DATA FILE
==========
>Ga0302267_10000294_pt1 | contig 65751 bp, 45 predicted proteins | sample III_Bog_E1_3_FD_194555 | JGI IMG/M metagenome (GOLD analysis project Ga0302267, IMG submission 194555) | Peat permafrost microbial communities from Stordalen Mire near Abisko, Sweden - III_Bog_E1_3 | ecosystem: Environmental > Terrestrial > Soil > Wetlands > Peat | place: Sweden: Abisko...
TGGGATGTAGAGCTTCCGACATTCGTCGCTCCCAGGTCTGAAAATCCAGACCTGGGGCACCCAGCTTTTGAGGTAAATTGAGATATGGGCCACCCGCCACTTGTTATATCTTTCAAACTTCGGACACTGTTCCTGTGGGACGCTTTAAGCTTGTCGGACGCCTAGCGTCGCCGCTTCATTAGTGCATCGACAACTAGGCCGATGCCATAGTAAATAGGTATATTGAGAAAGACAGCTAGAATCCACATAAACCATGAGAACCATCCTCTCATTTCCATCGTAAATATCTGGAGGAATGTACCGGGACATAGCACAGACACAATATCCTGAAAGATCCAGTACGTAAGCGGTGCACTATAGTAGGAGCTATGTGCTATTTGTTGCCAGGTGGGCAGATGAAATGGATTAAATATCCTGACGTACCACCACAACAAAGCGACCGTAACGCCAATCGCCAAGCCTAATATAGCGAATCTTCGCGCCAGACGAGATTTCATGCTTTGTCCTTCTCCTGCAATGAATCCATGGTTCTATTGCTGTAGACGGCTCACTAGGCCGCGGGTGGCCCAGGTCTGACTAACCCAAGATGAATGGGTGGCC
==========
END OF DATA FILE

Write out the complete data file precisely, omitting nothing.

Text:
>Ga0302267_10000294_pt1 | contig 65751 bp, 45 predicted proteins | sample III_Bog_E1_3_FD_194555 | JGI IMG/M metagenome (GOLD analysis project Ga0302267, IMG submission 194555) | Peat permafrost microbial communities from Stordalen Mire near Abisko, Sweden - III_Bog_E1_3 | ecosystem: Environmental > Terrestrial > Soil > Wetlands > Peat | place: Sweden: Abisko...
TGGGATGTAGAGCTTCCGACATTCGTCGCTCCCAGGTCTGAAAATCCAGACCTGGGGCACCCAGCTTTTGAGGTAAATTGAGATATGGGCCACCCGCCACTTGTTATATCTTTCAAACTTCGGACACTGTTCCTGTGGGACGCTTTAAGCTTGTCGGACGCCTAGCGTCGCCGCTTCATTAGTGCATCGACAACTAGGCCGATGCCATAGTAAATAGGTATATTGAGAAAGACAGCTAGAATCCACATAAACCATGAGAACCATCCTCTCATTTCCATCGTAAATATCTGGAGGAATGTACCGGGACATAGCACAGACACAATATCCTGAAAGATCCAGTACGTAAGCGGTGCACTATAGTAGGAGCTATGTGCTATTTGTTGCCAGGTGGGCAGATGAAATGGATTAAATATCCTGACGTACCACCACAACAAAGCGACCGTAACGCCAATCGCCAAGCCTAATATAGCGAATCTTCGCGCCAGACGAGATTTCATGCTTTGTCCTTCTCCTGCAATGAATCCATGGTTCTATTGCTGTAGACGGCTCACTAGGCCGCGGGTGGCCCAGGTCTGACTAACCCAAGATGAATGGGTGGCC